Can a sparkling wine be kept in top condition once open?
Many kitchens will have a traditional winged Champagne stopper tucked away for emergencies, but the list of premium stoppers offering promises of perfect glasses for days (if not weeks) is ever-expanding. Are there real differences in performance, though?
What happens to the bubbles?
As soon as the cork is popped on a sparkling wine, the clock starts ticking. Dissolved carbon dioxide makes its way out of the bottle into the atmosphere, and oxygen begins to enter, kicking off a process that will eventually make the wine taste tired and dull.
Bars and restaurants have long used systems designed to re-pressurise and seal sparkling wine bottles, but these have never been realistically available for consumers at home. With the aim of catering for both, wine preservation specialists Coravin introduced Coravin Sparkling in 2021. ‘The last glass should be as good as the first – that’s our brand,’ says founder Greg Lambrecht. This turned out to be a considerable challenge for sparkling wine, however. ‘You’d think it would be easy to just open a bottle, pour it, stopper it and recharge it [with CO2]…not so much,’ he says.
Unlike the Coravin for still wine, the sparkling edition does not go through the cork but rather seals, and repressurises the bottle, promising to preserve it for up to four weeks. As well as keeping the bottle bubbly, though, it is oxidation that Lambrecht also wanted to avoid: ‘I am an oxygen hater – I became extremely sensitive to it having blind tasted 10,000 bottles over time.’
Coravin’s work with still wine closures taught them to avoid silicone rubber, used widely in other stoppers. ‘It’s a very convenient material, and it stops CO2 escaping – but oxygen goes straight through.’
We put it to the test against a selection of manual stoppers.
The stoppers tested
Control – bottle left unsealed
1. Traditional winged Champagne stopper £2.50
2. Kloveo Champagne Stopper £18.99
3. The Finest Bubble stopper (Kiboni 157 design) £4.50
4. Avina premium locking Champagne stopper £12.99
5. Coravin Sparkling £399
The one-week test
This test involved pouring two glasses (250ml) of an English sparkling wine on day one, followed by one glass (125ml) on day three and a further two glasses (250ml) on day five. This left one glass remaining on day seven.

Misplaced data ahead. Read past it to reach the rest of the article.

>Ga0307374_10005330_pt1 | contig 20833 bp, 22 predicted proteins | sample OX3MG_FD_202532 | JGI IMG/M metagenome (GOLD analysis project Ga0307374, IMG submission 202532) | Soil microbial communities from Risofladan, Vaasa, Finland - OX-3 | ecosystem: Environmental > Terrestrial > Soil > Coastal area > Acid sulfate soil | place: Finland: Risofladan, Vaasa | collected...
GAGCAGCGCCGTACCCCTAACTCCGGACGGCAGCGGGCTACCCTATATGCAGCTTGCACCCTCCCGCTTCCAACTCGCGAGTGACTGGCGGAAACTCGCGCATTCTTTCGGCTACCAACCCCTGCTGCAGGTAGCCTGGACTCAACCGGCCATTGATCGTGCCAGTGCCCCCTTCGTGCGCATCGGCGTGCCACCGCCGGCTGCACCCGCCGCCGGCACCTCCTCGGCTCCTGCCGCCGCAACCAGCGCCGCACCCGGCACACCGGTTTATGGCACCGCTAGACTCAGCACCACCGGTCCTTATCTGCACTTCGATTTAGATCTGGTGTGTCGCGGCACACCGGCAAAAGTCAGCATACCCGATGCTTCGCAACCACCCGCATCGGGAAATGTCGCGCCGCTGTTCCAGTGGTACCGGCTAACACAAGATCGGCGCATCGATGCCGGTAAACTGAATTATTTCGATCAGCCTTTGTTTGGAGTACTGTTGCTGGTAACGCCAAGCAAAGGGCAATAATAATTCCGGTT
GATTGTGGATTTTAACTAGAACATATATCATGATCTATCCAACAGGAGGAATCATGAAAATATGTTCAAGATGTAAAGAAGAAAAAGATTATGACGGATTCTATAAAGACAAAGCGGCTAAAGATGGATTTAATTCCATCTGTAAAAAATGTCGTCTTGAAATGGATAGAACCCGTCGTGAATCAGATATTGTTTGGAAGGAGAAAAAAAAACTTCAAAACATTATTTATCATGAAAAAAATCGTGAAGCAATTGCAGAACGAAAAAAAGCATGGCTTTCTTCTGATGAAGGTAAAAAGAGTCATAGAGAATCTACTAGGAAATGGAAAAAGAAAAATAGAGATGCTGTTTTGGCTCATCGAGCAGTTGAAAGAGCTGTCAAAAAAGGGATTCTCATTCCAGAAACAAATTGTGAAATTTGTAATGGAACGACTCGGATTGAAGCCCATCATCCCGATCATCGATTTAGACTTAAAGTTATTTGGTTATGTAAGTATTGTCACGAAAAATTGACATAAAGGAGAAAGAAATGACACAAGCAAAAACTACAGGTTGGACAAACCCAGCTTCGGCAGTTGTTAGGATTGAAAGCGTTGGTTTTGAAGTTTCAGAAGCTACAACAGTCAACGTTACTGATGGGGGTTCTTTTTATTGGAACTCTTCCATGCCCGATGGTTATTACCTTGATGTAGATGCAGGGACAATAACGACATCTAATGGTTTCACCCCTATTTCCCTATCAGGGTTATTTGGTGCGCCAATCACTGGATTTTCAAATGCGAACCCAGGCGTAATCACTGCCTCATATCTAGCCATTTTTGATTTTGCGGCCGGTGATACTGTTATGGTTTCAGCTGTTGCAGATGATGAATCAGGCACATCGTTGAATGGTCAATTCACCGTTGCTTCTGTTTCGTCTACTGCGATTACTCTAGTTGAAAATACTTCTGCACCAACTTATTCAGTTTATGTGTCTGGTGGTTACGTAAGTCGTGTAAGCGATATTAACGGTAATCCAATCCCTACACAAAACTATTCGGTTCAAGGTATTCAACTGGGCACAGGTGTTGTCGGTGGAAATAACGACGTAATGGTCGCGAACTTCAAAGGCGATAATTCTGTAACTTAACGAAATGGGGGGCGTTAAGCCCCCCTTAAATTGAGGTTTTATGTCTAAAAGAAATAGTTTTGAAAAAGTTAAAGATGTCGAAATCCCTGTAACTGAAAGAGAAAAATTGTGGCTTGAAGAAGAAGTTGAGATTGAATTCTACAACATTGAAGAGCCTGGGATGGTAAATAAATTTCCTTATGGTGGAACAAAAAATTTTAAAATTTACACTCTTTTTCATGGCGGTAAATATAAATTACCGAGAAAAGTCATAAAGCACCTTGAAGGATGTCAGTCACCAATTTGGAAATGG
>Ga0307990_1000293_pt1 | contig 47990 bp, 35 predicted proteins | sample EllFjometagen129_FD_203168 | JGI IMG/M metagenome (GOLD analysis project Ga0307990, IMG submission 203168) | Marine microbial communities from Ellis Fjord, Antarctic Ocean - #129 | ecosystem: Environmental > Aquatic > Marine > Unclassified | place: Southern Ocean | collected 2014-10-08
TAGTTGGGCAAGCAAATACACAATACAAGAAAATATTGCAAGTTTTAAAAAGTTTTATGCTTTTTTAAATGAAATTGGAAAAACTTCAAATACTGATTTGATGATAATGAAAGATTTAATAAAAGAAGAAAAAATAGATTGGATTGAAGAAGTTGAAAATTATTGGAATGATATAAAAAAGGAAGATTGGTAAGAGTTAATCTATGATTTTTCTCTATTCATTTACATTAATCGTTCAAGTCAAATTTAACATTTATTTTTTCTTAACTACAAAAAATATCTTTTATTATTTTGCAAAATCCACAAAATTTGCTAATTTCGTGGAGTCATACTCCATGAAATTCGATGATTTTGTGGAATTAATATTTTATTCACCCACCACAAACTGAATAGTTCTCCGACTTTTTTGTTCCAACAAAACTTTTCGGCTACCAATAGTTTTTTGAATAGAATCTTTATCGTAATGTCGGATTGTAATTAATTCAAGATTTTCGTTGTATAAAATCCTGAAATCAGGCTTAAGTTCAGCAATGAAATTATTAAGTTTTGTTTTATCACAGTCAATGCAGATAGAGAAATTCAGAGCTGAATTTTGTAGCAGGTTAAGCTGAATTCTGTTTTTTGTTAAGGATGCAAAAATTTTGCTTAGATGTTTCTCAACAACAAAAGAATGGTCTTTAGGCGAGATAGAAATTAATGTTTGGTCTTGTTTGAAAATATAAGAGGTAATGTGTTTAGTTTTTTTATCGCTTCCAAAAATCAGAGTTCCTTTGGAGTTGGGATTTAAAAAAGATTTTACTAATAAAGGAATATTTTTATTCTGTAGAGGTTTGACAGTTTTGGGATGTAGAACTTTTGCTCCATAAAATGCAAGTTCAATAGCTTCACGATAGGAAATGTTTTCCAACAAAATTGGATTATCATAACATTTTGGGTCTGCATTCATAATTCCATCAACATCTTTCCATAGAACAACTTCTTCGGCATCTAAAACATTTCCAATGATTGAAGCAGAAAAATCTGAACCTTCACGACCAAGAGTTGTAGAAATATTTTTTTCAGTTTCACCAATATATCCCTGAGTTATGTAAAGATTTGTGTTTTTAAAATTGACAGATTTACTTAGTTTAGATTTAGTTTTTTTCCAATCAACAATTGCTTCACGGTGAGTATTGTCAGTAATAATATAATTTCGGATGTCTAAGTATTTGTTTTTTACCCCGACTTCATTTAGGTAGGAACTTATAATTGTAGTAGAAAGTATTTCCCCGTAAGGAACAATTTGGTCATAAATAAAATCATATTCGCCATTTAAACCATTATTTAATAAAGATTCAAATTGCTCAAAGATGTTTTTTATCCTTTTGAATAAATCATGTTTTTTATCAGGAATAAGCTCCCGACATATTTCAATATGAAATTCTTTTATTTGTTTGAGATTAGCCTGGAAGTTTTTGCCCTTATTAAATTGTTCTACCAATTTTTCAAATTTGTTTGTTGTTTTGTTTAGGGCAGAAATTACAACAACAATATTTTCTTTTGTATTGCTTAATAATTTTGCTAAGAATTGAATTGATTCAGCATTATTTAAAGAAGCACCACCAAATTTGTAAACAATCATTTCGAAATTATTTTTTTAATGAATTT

Day three (500ml remaining in bottle)
The bottle left unsealed was remarkably acceptable in pressure, although the flavours were muted. It was hard to tell the difference between this and the cheapest traditional stopper, which had not sealed very tightly. There was little to choose from between the other stoppers at this stage.
Day five (375ml remaining in bottle)
The control bottle and the winged stopper were showing signs of light oxidation, with the unsealed bottle now unacceptably flat. The Kloveo offered a notable improvement, although the Finest Bubble and Avina stoppers both showed better retention of pressure. The Coravin Sparkling bottle was starting to show a little more floral and citrus freshness than both, but not necessarily a better mousse.
Day Seven (175ml remaining in bottle)
The pouring of 250ml on day five did appear to drastically induce deterioration, with the wine under the winged stopper now barely acceptable. The Avina, Finest Bubble and Coravin bottles were undoubtedly best at this stage, with the Coravin showing a much more lively mousse and a subtle – but notable – brightness of flavour that indicated a slower rate of oxidation.
The four-week test
This test saw half a bottle (375ml) poured in one go on the first day, and the remainder tasted four weeks later. The Avina stopper was chosen to compare with the Coravin. Both were laid on their sides.
The wine under the Avina stopper had certainly lost some pressure, although the mousse was more than…
Source : https://www.decanter.com/wine-reviews-tastings/sparkling-wine/how-to-keep-sparkling-wine-fresh-after-opening-522684/